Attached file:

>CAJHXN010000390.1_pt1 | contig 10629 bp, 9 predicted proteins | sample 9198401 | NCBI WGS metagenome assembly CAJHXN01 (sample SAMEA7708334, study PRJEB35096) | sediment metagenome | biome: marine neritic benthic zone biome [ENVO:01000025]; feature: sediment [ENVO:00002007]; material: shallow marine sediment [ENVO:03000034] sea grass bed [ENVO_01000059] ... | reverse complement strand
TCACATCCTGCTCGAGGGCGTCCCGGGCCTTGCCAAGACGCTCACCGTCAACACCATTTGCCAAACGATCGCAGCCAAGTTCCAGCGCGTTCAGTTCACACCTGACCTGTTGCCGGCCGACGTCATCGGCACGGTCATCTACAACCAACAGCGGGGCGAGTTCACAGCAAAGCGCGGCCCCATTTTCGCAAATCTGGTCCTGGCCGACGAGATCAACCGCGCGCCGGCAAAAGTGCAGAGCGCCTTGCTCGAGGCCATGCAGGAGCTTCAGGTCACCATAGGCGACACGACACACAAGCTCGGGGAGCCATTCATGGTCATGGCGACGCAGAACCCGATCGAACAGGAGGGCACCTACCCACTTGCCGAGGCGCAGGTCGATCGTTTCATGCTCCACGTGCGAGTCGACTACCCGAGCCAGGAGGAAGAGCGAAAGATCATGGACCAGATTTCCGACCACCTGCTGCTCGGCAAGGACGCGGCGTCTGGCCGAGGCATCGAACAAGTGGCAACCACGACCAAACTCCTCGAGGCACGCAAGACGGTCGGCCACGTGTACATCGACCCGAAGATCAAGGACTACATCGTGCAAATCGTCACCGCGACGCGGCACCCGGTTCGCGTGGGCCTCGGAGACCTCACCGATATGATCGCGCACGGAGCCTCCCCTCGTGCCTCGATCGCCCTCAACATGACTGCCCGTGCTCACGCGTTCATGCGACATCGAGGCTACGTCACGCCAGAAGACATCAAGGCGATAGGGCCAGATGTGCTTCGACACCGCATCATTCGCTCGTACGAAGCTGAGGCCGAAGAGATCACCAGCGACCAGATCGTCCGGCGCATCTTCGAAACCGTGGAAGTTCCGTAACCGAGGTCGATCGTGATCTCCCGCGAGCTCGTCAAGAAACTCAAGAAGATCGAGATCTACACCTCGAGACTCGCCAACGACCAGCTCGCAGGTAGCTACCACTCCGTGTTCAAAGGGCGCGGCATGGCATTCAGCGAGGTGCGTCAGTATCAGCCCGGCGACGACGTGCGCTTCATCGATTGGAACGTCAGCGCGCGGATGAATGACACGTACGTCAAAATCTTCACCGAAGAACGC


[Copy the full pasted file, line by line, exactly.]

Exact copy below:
>CAJHXN010000390.1_pt1 | contig 10629 bp, 9 predicted proteins | sample 9198401 | NCBI WGS metagenome assembly CAJHXN01 (sample SAMEA7708334, study PRJEB35096) | sediment metagenome | biome: marine neritic benthic zone biome [ENVO:01000025]; feature: sediment [ENVO:00002007]; material: shallow marine sediment [ENVO:03000034] sea grass bed [ENVO_01000059] ... | reverse complement strand
TCACATCCTGCTCGAGGGCGTCCCGGGCCTTGCCAAGACGCTCACCGTCAACACCATTTGCCAAACGATCGCAGCCAAGTTCCAGCGCGTTCAGTTCACACCTGACCTGTTGCCGGCCGACGTCATCGGCACGGTCATCTACAACCAACAGCGGGGCGAGTTCACAGCAAAGCGCGGCCCCATTTTCGCAAATCTGGTCCTGGCCGACGAGATCAACCGCGCGCCGGCAAAAGTGCAGAGCGCCTTGCTCGAGGCCATGCAGGAGCTTCAGGTCACCATAGGCGACACGACACACAAGCTCGGGGAGCCATTCATGGTCATGGCGACGCAGAACCCGATCGAACAGGAGGGCACCTACCCACTTGCCGAGGCGCAGGTCGATCGTTTCATGCTCCACGTGCGAGTCGACTACCCGAGCCAGGAGGAAGAGCGAAAGATCATGGACCAGATTTCCGACCACCTGCTGCTCGGCAAGGACGCGGCGTCTGGCCGAGGCATCGAACAAGTGGCAACCACGACCAAACTCCTCGAGGCACGCAAGACGGTCGGCCACGTGTACATCGACCCGAAGATCAAGGACTACATCGTGCAAATCGTCACCGCGACGCGGCACCCGGTTCGCGTGGGCCTCGGAGACCTCACCGATATGATCGCGCACGGAGCCTCCCCTCGTGCCTCGATCGCCCTCAACATGACTGCCCGTGCTCACGCGTTCATGCGACATCGAGGCTACGTCACGCCAGAAGACATCAAGGCGATAGGGCCAGATGTGCTTCGACACCGCATCATTCGCTCGTACGAAGCTGAGGCCGAAGAGATCACCAGCGACCAGATCGTCCGGCGCATCTTCGAAACCGTGGAAGTTCCGTAACCGAGGTCGATCGTGATCTCCCGCGAGCTCGTCAAGAAACTCAAGAAGATCGAGATCTACACCTCGAGACTCGCCAACGACCAGCTCGCAGGTAGCTACCACTCCGTGTTCAAAGGGCGCGGCATGGCATTCAGCGAGGTGCGTCAGTATCAGCCCGGCGACGACGTGCGCTTCATCGATTGGAACGTCAGCGCGCGGATGAATGACACGTACGTCAAAATCTTCACCGAAGAACGC